A project in the Nevada desert offers a compelling solution to a problem that has long bedeviled the solar power industry: How to store energy from the sun for use at times when the sun doesn’t shine.
Crescent Dunes, run by a company called SolarReserves, is a 110-megawatt concentrated solar power (CSP) plant that uses molten salt to store heat captured from sunlight. The system works by using mirrors to shine blindingly bright light at a 650-foot tower.
“That's where the work is being done,” says reporter Rob Dieterich, who recently wrote an article about this project for Inside Climate News. “Basically, the reflected sunlight from the mirrors, from the heliostats, is heating molten salt that's circulating up and down through that tower.”
The salt used is not ordinary table salt, Dietrich explains. Table salt is sodium chloride, whereas the salt used at Crescent Dunes is a 60-40 blend of sodium nitrate and potassium nitrate.
The light heats the salt to just over 1,000 degrees Fahrenheit. Once the salt is heated, it is stored in an insulated tank, where it can sit for days and barely lose any temperature. Then the molten salt is run through a heat exchanger to create steam, which is then used to run a standard power turbine.
“You could basically run the turbine all the way through the night if you want to,” Dietrich says. “It's all just a calculation of how many mirrors you have, how much salt you can heat up during the day and then what size turbine you run on it.”
Crescent Dunes, which right now is the only commercial-scale plant of its type in operation, can store enough molten salt to run for 10 hours after the sun goes down, Dietrich says, and they could have designed it to run longer. “They could have had slightly more mirrors, which would allow them to heat more salt during the day and they could have gone to 12 or 14 hours,” Dietrich explains. “It's just a calculation of what the grid needs, which is honestly a very important thing.”
Current wind and solar photovoltaic facilities can make power only under the right conditions. Power operators don’t get to choose, Dietrich explains. But “with a plant like this, you can set it up so that it runs for however many hours you think you need to meet your peak demand after the sun goes down.”
While battery technology is much improved from what it was even a couple years ago and companies like Tesla are using it to extend solar energy's usefulness in the nighttime hours, on a large, power grid scale, thermal storage is much more efficient than battery storage, Dietrich says. “Until you get some kind of a chemistry breakthrough, something that’s substantially more efficient, you're not really going to get to the level where you've got storage on the scale and efficiency of the sort of plant that we're talking about.”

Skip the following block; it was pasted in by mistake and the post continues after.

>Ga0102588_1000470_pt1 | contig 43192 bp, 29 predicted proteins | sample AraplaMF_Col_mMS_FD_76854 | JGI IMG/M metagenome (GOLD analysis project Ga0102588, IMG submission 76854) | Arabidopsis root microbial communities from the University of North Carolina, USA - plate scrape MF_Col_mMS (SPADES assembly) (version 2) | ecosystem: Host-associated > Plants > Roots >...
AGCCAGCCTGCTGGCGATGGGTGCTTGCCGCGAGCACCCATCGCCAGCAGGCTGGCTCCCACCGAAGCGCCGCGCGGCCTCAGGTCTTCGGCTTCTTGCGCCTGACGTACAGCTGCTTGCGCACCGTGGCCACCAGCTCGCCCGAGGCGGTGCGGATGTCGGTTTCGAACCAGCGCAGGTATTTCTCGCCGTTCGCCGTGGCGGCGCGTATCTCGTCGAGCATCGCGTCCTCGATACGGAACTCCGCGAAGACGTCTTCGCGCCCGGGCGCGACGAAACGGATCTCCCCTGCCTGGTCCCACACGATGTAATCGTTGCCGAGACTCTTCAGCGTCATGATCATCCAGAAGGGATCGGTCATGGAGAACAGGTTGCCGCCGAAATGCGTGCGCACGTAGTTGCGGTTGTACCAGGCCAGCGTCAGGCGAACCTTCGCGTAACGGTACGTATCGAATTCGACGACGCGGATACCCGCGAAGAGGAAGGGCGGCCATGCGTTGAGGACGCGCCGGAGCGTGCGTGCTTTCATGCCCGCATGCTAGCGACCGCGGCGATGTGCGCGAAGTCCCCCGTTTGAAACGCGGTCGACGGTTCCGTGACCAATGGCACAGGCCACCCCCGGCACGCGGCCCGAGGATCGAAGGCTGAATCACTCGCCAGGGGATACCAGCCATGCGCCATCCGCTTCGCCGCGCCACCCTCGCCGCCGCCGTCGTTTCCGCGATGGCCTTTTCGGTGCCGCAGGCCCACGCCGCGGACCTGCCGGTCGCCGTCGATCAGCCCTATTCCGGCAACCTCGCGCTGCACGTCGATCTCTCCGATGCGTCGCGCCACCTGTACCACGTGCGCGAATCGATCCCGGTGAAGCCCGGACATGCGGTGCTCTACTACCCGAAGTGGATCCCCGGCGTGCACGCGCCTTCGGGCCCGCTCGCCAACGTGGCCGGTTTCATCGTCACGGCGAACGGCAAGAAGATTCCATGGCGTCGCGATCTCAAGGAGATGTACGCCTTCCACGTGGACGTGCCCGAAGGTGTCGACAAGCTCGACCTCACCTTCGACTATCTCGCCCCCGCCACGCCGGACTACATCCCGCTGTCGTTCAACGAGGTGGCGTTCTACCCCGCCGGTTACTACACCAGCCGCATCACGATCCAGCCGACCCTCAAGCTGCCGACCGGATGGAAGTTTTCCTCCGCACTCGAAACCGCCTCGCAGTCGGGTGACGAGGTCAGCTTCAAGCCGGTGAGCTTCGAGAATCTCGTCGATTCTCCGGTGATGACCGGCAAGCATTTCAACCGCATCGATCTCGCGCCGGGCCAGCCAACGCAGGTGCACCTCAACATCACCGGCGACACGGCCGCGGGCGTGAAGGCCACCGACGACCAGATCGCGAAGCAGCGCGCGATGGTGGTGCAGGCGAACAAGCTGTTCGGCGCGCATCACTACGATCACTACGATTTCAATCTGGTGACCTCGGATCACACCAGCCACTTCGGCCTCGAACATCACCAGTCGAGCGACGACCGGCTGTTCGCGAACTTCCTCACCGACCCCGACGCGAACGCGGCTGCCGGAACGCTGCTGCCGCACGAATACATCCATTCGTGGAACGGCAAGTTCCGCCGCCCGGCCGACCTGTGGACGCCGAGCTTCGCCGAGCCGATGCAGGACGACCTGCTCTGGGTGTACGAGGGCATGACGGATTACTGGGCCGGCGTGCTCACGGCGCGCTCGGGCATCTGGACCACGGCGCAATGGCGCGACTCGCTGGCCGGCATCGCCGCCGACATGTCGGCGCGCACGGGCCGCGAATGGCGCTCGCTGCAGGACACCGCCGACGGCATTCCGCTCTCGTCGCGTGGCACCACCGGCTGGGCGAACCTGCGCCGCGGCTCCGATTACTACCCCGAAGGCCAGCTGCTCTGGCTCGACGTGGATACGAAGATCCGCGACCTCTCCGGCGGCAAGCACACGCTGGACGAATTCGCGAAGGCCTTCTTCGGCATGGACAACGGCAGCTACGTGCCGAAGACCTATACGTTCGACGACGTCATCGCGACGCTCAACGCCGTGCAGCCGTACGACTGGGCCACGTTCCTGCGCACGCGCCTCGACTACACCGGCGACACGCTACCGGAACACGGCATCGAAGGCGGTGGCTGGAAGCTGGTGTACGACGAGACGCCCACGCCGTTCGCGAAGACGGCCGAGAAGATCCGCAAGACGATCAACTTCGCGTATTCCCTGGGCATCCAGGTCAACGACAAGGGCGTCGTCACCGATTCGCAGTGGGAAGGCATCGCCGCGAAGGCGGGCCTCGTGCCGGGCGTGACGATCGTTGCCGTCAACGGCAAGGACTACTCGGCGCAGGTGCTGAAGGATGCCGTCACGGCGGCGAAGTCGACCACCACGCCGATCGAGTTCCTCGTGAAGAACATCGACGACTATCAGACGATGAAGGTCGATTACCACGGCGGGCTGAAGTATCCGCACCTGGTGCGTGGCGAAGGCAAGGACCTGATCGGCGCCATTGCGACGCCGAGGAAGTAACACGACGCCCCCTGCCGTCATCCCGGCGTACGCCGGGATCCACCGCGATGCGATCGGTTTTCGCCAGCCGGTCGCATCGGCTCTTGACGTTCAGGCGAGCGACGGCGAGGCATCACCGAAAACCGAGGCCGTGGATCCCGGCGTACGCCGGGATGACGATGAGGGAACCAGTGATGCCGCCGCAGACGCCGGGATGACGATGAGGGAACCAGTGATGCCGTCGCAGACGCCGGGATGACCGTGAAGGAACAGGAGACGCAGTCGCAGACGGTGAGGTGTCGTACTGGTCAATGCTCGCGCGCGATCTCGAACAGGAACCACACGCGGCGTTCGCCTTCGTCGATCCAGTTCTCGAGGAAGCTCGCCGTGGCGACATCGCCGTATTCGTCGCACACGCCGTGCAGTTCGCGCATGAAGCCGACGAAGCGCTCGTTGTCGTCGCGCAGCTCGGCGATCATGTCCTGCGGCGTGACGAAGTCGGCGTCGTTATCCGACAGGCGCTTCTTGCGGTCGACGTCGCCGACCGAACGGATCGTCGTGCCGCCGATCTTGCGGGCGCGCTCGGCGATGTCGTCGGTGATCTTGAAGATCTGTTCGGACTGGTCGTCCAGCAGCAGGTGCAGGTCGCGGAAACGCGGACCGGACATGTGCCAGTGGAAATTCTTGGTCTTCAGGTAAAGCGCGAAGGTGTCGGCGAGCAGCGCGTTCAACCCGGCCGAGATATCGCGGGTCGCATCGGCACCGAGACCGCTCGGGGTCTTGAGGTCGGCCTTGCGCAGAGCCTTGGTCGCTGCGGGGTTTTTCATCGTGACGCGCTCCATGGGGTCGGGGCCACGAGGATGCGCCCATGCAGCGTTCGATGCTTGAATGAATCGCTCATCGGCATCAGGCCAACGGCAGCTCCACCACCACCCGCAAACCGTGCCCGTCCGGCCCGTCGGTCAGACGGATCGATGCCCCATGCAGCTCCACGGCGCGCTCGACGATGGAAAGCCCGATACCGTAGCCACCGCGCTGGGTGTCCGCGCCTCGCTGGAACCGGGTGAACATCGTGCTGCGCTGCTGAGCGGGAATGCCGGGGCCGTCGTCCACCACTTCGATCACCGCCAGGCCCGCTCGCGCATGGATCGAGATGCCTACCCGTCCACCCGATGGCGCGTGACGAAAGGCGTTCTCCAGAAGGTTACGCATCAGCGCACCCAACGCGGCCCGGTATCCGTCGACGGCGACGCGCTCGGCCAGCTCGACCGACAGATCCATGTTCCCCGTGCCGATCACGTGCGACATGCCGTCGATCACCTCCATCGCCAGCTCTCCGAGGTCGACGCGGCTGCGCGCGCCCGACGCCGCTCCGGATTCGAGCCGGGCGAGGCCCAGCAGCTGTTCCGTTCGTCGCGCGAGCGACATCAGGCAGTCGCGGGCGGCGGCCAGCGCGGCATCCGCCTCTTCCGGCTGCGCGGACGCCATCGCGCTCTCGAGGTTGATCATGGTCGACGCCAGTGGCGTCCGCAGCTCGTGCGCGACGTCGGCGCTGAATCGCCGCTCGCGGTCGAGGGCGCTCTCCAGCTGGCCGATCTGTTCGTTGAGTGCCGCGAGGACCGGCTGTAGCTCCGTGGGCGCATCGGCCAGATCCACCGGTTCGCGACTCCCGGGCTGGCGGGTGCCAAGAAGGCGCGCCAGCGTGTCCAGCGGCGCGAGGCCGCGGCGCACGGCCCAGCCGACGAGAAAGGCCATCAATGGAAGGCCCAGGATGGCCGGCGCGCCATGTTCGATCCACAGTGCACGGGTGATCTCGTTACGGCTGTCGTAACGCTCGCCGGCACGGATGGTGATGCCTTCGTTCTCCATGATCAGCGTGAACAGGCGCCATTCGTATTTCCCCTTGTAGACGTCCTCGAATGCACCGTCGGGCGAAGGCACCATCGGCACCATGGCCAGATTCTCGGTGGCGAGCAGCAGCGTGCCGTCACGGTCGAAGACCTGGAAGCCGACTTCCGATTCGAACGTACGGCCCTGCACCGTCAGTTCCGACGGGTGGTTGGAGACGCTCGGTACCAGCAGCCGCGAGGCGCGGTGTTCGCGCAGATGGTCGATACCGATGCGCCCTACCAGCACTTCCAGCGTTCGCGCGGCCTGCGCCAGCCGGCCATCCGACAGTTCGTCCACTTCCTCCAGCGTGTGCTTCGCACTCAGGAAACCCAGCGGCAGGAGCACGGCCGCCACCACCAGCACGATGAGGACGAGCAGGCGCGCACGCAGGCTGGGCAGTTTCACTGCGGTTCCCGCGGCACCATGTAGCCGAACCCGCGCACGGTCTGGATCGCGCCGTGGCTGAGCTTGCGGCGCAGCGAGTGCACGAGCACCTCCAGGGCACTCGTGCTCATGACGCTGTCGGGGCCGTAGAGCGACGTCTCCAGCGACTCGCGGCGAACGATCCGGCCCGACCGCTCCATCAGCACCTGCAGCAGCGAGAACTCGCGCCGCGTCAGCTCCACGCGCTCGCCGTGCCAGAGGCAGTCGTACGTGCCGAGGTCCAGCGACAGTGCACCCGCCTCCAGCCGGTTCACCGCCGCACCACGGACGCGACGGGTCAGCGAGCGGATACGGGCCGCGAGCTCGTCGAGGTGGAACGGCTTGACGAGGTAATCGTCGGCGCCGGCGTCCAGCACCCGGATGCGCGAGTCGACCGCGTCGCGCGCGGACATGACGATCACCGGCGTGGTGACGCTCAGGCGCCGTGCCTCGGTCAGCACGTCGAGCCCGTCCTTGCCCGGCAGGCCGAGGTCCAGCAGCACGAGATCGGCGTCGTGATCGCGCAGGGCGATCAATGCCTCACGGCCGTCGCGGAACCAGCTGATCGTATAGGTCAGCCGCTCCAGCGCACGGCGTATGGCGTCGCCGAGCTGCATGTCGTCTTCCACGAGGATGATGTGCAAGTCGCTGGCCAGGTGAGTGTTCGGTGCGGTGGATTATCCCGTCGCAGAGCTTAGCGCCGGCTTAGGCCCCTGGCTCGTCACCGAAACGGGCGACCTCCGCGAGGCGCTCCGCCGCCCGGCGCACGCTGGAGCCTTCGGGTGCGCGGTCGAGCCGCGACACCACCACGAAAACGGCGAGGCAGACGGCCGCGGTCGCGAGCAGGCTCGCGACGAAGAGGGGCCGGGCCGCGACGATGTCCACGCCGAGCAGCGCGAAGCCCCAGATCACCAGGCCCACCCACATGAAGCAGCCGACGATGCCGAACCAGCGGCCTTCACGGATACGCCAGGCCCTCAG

What’s more, the energy produced from facilities like Crescent Dunes may soon be priced competitively with other types of energy, Dietrich says. Crescent Dunes’ current contract, created in 2009, is 13.5 cents per kilowatt-hour. SolarReserves now says they can produce power for less than half that price in the next plant they build. A plant in Australia expected to begin construction this year will sell power for about six cents per kilowatt-hour.
This is an important threshold, Dietrich says. “Six cents per kilowatt hour is the threshold that the Department of Energy and others observing this industry think is the price you need to get to if you're going to be competitive with fossil fuels.”
Still, it’s unclear whether this technology can be deployed on a larger scale, Dietrich says.
“The technology they're using goes back to a demonstration project that was operated 20 years ago,” he notes. “Even with all that time having passed, we've got just the one operating plant and it hasn't been without its glitches. They feel like it's all worked out and that the plant’s running well now, but you've got to build two, three or four more before anybody is going to really be sure that the plants can be built to budget, built on time, that they run the way everybody predicts and that the economics that are being promised when they sign contracts right now can be seen in real life.”